Working as Cabin Crew can change you as a person. I know I certainly became much more obsessed with my appearance and with cleaning the house (you will clean in the galleys- a lot). Here is a story from Karen who had a career with British Airways as Cabin Crew.
“I have a date! I have a date! I have a date!” I squealed, as I ran around the hotel room in Orlando. My best friend Pamsy, who was still suffering from jet lag, peered out from under the floral bed cover.
“We should go out and celebrate,” she said, with a yawn.
“It’s a bit early for drinking.”
“I don’t mean with alcohol,” she croaked. “We can celebrate with food.”
“Perfect,” I said, smiling. “Let’s go to Denny’s and pig out.”
“Deal,” she said, sitting up. “What date does your training course start?”
Less than two week’s later, on a dank January morning, I joined the sea of commuters waiting on the platform for the train to London. My stomach was doing somersaults but when I finally arrived (almost three hours later) at Cranebank, British Airways training centre, my nerves had morphed into excitement.
Little did I know that several of the people I met on that first day of training, back in 1989, would become decades long friends. Friends who shared experiences unique to cabin crew as well as life events we all go through.
One of the most exciting days of the six-week training course was the day we found out where we’d be heading on our supernumerary flight. I had my heart set on New York and felt almost sure that’s where I’d be going, so when I opened the envelope and saw the airport code for JED instead of JFK, I was shocked.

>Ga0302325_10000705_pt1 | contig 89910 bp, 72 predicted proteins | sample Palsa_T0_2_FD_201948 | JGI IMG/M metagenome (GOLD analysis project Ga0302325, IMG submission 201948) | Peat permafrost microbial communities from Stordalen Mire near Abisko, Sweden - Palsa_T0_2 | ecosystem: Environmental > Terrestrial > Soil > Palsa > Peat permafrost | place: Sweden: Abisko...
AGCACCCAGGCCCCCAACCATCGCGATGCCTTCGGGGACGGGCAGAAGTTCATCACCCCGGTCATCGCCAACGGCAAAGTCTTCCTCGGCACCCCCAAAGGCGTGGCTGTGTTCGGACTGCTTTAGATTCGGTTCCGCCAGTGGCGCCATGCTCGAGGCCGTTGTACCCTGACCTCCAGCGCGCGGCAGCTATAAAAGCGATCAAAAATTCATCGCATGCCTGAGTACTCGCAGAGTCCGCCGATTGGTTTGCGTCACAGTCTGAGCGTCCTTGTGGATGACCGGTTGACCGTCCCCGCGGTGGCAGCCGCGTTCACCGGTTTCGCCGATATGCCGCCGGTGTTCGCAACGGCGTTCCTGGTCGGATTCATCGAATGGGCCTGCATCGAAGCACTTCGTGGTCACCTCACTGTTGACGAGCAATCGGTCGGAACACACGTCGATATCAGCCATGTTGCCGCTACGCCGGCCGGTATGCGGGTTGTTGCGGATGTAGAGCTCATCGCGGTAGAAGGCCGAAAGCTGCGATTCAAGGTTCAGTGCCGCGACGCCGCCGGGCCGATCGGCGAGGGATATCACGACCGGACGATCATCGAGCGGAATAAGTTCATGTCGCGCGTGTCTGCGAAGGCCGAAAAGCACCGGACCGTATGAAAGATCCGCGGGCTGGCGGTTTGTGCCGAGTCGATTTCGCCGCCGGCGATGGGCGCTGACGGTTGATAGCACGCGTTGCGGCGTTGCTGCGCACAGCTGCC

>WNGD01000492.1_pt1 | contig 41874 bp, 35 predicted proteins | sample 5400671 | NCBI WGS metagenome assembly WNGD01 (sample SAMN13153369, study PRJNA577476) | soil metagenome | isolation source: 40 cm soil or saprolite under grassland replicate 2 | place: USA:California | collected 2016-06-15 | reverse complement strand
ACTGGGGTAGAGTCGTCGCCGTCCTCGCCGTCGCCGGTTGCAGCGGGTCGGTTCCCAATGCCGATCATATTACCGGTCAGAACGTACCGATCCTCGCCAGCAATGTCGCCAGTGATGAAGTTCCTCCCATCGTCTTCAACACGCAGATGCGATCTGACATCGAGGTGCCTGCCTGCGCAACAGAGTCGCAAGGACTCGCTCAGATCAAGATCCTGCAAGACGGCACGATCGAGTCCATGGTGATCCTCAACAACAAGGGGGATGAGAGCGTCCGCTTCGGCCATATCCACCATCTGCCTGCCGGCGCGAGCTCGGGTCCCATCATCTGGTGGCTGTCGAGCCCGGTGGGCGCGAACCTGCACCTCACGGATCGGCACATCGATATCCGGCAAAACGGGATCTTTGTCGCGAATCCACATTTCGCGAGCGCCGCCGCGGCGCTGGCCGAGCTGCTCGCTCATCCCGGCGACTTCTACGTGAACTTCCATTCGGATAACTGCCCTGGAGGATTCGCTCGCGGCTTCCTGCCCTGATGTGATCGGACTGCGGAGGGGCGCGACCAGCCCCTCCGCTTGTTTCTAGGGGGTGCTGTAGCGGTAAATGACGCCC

Stepping onboard the TriStar in uniform for that flight to Saudi Arabia is one I’ll never forget. I felt apprehensive and anxious, trying desperately to remember everything we’d learned in class. But, once the announcement was made that passengers were about to board, a feeling of calm came over me and from that point on, working onboard became second nature.
On that supernumerary trip to Jeddah, I spent my twenty-second birthday at a beach club, in temperatures I never knew were possible, surrounded by ex-pats and crew from various other airlines. I went sailing for the first time that day and remember feeling conflicted when it was time to don the burka over our swimsuits, for the short drive on the shuttle bus back to the hotel.
In my first year of flying on the Lockheed TriStar and the Boeing 747, I visited twenty-six destinations in nineteen countries and spent approximately eighty-three days in the air. When you consider the circumference of the earth is calculated at 24,901 miles, I flew around the world more than eight times that first year alone.
Life as cabin crew exposed me to people from all over the world and all walks of life. Being onboard, surrounded by hundreds of passengers, many of who don’t speak the same language or share the same customs, taught me to be patient and understanding of other people’s needs. It showed me how to manage the vast array of passenger’s expectations, all whilst maintaining a professional air.
Working as a team with your crew (most of whom you met for the first time in the briefing room an hour before) is key to the success of the flight. It’s reassuring to know that you all share the same training and that should something go awry, those Safety and Emergency Procedures and hours spent in Aviation Medicine will be called upon.